General Electric’s oil and gas division will merge with Houston-based Baker Hughes to create a new “digital industrial services giant,” the companies announced Monday morning.
The $32 billion deal combines the nation’s largest industrial giant with the world’s third-largest energy services company. The move comes just a few months after Houston-based Baker Hughes’ nearly $35 billion acquisition by Halliburton was nixed by the Justice Department because of anti-competition concerns.
GE said the combined company would become the world’s second-largest oilfield services juggernaut in revenues and employee headcount — ahead of Halliburton, but behind Schlumberger.
Boston-based GE will own 62.5 percent of the “new” Baker Hughes while current Baker investors will get a one-time cash dividend of $17.50 per share. Baker Hughes will hold onto 37.5 percent of the new company. Both of their corporate board unanimously signed off on the deal. GE will contribute $7.4 billion in cash toward the one-time dividend.
The new company formed by the merger will still be known as Baker Hughes and listed on the New York Stock Exchange. It will have dual headquarters in London and Houston.
Lorenzo Simonelli, chief executive of GE Oil & Gas will become the CEO. GE chairman and chief executive Jeffrey Immelt will become chairman of the new Baker Hughes. Baker Hughes chairman and CEO Martin Craighead will become vice chairman.
The deal is expected to close in mid-2017, the companies said.
“This transaction creates an industry leader, one that is ideally positioned to grow in any market, said Jeff Immelt, chairman and chief executive of GE, in the announcement. “Oil and gas customers demand more productive solutions. This can only be achieved through technical innovation and service execution, the hallmarks of GE and Baker Hughes.”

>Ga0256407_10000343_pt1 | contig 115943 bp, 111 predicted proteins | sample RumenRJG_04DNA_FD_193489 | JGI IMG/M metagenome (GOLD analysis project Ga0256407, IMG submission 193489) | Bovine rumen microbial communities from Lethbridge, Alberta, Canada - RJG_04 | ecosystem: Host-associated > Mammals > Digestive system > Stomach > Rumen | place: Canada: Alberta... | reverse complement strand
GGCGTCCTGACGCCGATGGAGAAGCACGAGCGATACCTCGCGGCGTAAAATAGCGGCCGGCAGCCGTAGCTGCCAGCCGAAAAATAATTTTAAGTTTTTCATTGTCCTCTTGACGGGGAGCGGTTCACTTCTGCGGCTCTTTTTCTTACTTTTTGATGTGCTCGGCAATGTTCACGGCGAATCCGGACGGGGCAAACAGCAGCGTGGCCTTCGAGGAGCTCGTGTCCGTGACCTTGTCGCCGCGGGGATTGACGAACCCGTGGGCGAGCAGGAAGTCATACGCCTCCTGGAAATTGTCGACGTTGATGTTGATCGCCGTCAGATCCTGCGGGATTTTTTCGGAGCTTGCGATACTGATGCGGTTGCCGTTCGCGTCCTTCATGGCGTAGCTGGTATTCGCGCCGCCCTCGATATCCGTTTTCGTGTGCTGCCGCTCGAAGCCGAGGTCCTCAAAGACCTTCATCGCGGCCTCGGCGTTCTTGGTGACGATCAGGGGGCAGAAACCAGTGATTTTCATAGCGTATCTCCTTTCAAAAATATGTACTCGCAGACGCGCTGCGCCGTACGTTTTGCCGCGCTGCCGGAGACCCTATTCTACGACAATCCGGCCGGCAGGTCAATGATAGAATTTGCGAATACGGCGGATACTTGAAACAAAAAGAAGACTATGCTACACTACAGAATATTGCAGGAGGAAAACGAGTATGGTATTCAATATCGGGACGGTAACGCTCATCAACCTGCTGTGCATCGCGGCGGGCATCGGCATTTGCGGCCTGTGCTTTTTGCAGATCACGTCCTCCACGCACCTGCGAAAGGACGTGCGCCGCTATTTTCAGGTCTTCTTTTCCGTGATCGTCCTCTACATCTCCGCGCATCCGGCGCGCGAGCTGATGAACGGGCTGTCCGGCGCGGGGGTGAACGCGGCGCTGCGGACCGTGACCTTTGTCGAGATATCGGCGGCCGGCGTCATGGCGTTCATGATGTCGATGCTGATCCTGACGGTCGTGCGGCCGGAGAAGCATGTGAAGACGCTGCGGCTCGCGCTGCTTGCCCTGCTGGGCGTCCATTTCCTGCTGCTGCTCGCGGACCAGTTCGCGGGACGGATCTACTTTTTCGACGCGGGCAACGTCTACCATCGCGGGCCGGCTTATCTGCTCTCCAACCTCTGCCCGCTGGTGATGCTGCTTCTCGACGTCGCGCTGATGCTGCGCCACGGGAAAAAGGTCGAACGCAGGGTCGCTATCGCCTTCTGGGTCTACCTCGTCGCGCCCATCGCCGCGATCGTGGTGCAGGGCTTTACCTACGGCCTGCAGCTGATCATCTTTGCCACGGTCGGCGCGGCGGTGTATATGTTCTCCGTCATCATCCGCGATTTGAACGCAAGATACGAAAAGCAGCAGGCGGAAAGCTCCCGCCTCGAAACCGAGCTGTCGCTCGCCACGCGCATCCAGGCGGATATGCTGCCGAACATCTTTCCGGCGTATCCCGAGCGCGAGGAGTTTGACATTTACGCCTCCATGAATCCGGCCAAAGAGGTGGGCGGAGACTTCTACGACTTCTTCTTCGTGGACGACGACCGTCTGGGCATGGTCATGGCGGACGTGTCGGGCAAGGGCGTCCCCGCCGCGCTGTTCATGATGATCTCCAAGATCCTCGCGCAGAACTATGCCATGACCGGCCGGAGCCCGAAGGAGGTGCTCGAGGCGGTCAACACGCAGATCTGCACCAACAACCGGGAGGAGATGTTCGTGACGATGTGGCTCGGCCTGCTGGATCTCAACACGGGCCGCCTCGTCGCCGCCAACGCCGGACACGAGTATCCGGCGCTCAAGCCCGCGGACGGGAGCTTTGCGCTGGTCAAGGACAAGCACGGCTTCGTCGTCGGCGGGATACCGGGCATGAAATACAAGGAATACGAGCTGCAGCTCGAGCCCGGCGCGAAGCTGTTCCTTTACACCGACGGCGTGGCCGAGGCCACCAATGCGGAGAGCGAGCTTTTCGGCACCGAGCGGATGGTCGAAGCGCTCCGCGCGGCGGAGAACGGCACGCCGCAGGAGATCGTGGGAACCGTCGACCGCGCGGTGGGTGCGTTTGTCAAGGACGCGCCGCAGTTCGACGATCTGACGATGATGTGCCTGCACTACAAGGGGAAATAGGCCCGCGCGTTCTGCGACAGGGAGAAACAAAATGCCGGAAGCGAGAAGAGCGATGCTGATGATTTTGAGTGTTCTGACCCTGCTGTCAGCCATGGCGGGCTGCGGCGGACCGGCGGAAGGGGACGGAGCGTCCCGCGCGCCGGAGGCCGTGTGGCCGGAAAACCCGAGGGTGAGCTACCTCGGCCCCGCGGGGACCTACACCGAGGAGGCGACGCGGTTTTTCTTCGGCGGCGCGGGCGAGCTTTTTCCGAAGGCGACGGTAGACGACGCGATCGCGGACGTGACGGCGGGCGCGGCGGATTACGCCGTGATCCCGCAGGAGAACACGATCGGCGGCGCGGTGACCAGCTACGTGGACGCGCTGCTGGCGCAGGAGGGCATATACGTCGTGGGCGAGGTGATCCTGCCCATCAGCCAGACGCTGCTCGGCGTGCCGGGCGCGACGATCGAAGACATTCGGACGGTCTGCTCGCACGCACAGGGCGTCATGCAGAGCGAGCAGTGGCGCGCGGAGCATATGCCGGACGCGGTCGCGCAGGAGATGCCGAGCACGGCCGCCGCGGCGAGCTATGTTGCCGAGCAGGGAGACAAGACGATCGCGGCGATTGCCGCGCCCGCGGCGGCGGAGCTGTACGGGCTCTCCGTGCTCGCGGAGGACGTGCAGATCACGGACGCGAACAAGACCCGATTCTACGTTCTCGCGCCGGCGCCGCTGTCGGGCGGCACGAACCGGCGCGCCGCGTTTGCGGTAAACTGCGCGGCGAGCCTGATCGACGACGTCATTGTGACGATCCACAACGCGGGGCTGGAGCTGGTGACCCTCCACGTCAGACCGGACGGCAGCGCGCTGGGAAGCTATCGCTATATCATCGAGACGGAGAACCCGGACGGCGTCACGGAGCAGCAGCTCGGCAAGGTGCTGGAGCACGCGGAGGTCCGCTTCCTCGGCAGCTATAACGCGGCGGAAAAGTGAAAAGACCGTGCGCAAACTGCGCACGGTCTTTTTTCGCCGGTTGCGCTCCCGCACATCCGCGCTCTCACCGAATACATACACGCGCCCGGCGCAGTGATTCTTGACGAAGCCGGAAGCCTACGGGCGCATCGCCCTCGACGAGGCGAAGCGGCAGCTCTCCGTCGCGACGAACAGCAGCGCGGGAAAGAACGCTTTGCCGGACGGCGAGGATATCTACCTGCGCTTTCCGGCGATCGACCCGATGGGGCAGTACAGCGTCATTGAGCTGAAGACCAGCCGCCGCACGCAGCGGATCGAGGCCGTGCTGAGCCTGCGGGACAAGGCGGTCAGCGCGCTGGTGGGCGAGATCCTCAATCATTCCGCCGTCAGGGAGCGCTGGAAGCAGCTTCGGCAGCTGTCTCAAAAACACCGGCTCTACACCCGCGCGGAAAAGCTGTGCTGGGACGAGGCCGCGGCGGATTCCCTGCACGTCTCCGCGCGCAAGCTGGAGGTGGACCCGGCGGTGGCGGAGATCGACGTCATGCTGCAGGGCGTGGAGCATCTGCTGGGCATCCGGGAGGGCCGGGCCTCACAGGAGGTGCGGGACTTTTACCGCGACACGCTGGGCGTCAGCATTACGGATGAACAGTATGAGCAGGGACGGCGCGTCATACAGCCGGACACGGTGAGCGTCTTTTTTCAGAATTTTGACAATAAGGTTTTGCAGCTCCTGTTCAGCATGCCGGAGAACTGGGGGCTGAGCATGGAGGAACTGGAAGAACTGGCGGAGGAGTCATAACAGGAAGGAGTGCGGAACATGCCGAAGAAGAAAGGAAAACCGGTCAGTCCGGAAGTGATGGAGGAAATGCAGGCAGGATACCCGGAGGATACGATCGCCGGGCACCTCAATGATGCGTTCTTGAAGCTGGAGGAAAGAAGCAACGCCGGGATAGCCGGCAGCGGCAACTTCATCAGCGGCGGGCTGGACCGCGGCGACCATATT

Such a proposition can help GE prop up its languishing energy business while boosting Baker Hughes, which is still downsizing after its failed deal with Halliburton. The Halliburton deal, which was opposed by federal antitrust regulators, dragged in for about 18 months before it collapsed.
GE Oil & Gas CEO Lorenzo Simonelli called the deal a “transformative transaction” to create a powerful force in the oil and gas market. He said the companies are an “exceptional cultural fit” with GE’s strong digital platform and existing energy presence combining with Baker’s strong oilfield footprint and its technology and tools expertise. The goal is to create a “larger, stronger company that is positioned for long-term growth,” he said.
GE said the combined company could have about 70,000 employees, more than Halliburton, but less than the world’s largest oilfield services company, Schlumberger.
Baker Hughes has cut its workforce by 45 percent in less than two years during the oil bust and has publicly said it’s considering selling its pressure-pumping business, which includes hydraulic fracturing. The company has focused more on equipment sales and specialty oil and gas markets.
For nearly a decade, GE built its oil and gas division through acquisitions, first beefing up its deep-water business through deals of more that $1 billion for Houston-based Hydril and Vetco Gray, as well as U.K.-based Wellstream. It bought into the onshore shale boom by acquiring Lufkin Industries for $3.3 billion just a year before the oil bust kicked in. The Lufkin deal was considered a disappointment given the timing, while the deep-water sector remains mired in a slump that’s expected to continue at least well into 2017.
Because GE and Baker are different enough companies, analysts said the only segment that might draw more regulatory scrutiny is Baker’s and Lufkin’s combined strengths in artificial lift, the business of drawing oil and gas from wells long after they’re drilled and completed. The artificial lift business is best known by bobbing pump jacks, commonly called nodding donkeys.